LONDON (Reuters) – Western Europe’s caseload of chronic Lyme disease patients infected with the bacterium Clostridium difficile increased again in August, a health agency said on Sunday, raising concerns about the chronic, often fatal condition being promoted in particular by cosmetic disease drugs.

For the first time, the World Health Organization (WHO) said that Europe’s caseload of Clostridium difficile patients with detectable levels of the bacterium was reaching a peak.

Earlier this year, the WHO also said it had found a possible link between severe chronic Lyme disease and a drug marketed by Alliance Pharma, which has been involved in recent fights over the promotion of the drug ViroPharma and the possible new marketing guidelines for antibiotics.

The new study said 718 patients from 18 European countries infected with the bacterium were seen by hospitals in August, including 404 new patients between July and August.

Clostridium difficile infections have been linked to hospitalizations and the need for antibiotics. According to the WHO, around 85 percent of cases are very rare, and more than 80 percent die.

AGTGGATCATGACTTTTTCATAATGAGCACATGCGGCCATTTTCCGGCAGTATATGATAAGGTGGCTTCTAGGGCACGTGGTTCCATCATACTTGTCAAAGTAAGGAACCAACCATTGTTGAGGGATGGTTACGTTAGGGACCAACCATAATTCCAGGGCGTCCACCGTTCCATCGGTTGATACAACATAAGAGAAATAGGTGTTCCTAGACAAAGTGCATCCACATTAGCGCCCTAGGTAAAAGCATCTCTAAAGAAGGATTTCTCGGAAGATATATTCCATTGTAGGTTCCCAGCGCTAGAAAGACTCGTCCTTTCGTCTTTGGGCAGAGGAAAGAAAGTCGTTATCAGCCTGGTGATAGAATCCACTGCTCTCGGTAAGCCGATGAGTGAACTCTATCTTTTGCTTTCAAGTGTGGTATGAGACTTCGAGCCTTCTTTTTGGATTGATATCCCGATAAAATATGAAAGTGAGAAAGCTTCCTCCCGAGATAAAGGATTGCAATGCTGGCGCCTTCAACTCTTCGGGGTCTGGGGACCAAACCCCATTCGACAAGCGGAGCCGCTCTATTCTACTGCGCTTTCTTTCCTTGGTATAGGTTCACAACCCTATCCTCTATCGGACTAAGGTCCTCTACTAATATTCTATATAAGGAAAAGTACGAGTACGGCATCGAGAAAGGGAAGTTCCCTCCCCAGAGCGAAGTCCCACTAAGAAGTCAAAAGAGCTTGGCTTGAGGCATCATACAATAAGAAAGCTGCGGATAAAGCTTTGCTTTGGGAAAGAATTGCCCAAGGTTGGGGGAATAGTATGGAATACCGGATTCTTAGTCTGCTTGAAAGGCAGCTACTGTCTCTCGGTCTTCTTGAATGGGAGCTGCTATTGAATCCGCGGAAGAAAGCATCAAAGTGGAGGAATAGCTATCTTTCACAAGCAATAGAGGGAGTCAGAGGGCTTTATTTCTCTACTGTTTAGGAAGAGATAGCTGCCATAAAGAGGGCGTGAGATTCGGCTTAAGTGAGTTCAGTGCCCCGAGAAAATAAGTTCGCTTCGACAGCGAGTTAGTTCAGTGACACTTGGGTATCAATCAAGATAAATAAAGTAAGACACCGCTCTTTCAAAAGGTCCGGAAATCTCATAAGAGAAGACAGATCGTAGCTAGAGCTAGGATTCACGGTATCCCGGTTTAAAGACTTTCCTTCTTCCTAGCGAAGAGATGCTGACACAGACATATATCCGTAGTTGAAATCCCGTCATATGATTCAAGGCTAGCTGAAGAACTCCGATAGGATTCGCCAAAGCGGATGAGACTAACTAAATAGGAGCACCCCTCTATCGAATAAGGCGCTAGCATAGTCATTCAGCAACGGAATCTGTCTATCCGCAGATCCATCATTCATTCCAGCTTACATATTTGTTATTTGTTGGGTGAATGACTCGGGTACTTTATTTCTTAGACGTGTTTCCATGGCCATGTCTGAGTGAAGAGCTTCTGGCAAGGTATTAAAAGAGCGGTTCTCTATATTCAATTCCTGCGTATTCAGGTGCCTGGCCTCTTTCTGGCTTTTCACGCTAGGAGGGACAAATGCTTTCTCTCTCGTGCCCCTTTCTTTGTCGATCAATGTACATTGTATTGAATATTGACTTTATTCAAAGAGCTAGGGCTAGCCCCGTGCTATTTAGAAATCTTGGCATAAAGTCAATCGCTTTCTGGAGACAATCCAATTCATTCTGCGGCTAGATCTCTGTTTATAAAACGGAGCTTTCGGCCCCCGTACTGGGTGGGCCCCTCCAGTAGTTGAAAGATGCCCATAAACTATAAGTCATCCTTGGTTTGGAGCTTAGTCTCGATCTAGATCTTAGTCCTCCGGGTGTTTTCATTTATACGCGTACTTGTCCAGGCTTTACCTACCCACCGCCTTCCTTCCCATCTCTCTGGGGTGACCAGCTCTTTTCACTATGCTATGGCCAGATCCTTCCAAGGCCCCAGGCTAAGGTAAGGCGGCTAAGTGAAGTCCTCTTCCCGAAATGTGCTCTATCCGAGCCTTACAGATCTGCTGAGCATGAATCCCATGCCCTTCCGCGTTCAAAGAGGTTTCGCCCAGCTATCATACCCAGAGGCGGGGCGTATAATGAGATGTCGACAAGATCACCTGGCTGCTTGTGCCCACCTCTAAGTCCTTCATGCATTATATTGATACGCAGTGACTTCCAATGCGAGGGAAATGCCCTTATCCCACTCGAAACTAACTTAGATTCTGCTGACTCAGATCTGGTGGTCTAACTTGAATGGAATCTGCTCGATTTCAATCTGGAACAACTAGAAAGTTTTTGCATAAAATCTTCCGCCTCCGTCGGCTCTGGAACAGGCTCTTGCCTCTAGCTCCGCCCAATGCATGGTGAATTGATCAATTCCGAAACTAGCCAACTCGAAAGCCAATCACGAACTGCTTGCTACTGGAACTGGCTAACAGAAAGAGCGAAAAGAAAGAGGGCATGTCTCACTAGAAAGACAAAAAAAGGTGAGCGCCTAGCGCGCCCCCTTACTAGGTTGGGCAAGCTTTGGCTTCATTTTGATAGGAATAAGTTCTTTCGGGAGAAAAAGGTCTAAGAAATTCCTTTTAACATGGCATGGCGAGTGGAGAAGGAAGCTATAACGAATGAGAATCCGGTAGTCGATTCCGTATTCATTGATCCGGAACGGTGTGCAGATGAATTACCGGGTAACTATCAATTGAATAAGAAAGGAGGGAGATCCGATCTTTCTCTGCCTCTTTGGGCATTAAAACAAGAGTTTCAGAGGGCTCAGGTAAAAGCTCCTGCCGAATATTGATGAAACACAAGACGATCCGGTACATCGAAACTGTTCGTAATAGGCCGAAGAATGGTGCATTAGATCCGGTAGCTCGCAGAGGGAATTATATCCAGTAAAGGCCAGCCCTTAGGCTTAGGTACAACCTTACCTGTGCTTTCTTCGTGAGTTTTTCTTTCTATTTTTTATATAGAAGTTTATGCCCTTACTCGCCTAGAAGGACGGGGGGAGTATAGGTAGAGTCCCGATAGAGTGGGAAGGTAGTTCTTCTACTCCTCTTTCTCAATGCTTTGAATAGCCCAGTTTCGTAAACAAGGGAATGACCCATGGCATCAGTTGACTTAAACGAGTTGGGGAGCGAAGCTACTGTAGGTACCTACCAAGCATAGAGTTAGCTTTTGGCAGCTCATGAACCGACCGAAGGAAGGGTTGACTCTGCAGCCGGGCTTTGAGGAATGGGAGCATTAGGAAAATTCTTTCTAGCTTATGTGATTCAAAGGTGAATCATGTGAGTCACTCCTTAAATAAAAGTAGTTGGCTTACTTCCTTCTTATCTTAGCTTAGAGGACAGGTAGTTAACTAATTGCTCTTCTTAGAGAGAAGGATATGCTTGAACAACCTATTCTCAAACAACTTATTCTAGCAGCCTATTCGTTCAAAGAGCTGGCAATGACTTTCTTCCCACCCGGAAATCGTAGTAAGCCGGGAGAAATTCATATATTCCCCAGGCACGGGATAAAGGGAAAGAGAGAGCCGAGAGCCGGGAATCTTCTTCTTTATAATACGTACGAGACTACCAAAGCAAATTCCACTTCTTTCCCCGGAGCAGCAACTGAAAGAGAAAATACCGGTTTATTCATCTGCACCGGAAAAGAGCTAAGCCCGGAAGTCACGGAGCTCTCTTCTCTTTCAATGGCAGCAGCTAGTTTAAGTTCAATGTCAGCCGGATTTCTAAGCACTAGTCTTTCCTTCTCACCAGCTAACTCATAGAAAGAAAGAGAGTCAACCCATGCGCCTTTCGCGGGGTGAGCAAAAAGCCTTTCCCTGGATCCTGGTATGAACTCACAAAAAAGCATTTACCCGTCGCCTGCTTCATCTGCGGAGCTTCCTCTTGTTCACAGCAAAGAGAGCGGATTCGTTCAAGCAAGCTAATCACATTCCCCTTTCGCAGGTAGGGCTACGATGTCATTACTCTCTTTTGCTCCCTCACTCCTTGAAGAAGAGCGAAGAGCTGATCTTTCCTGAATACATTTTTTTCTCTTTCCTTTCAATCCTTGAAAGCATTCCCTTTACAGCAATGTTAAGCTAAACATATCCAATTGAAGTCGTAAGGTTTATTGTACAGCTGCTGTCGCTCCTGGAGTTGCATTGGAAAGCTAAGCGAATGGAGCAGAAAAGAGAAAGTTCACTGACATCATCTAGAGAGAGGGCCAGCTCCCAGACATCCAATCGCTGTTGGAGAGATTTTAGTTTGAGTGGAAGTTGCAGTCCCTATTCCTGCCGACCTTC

Doctors in Europe hope by 2020 they could cut the number of patients treated for Clostridium difficile by up to half through the use of antibiotics.

‘Therapeutic immunity’ mechanisms – which prevent potentially deadly antibiotic resistance – are known to play a role in patients with Clostridium difficile infections.

But the WHO report found that a third of those with the disease were already resistant to antibiotics used for those patients’ treatment.

The antibiotic, sold generically as earfloxacin and known generically as triclocarban, is cheaper than them and immune-boosting. Patients now often pay around 30 percent of their costs for ViroPharma’s combination drugs.

Last week, Britain’s Department of Health published new guidelines for antibiotics to combat chronic and multi-drug resistant infections such as Clostridium difficile, saying doctors should focus their prescribing on patients with fewer than 100 related cases per year.

The guidelines are to be tested before being published in the official journal BMJ in October.

(Reporting by Kate Kelland; Editing by Kirsten Donovan)

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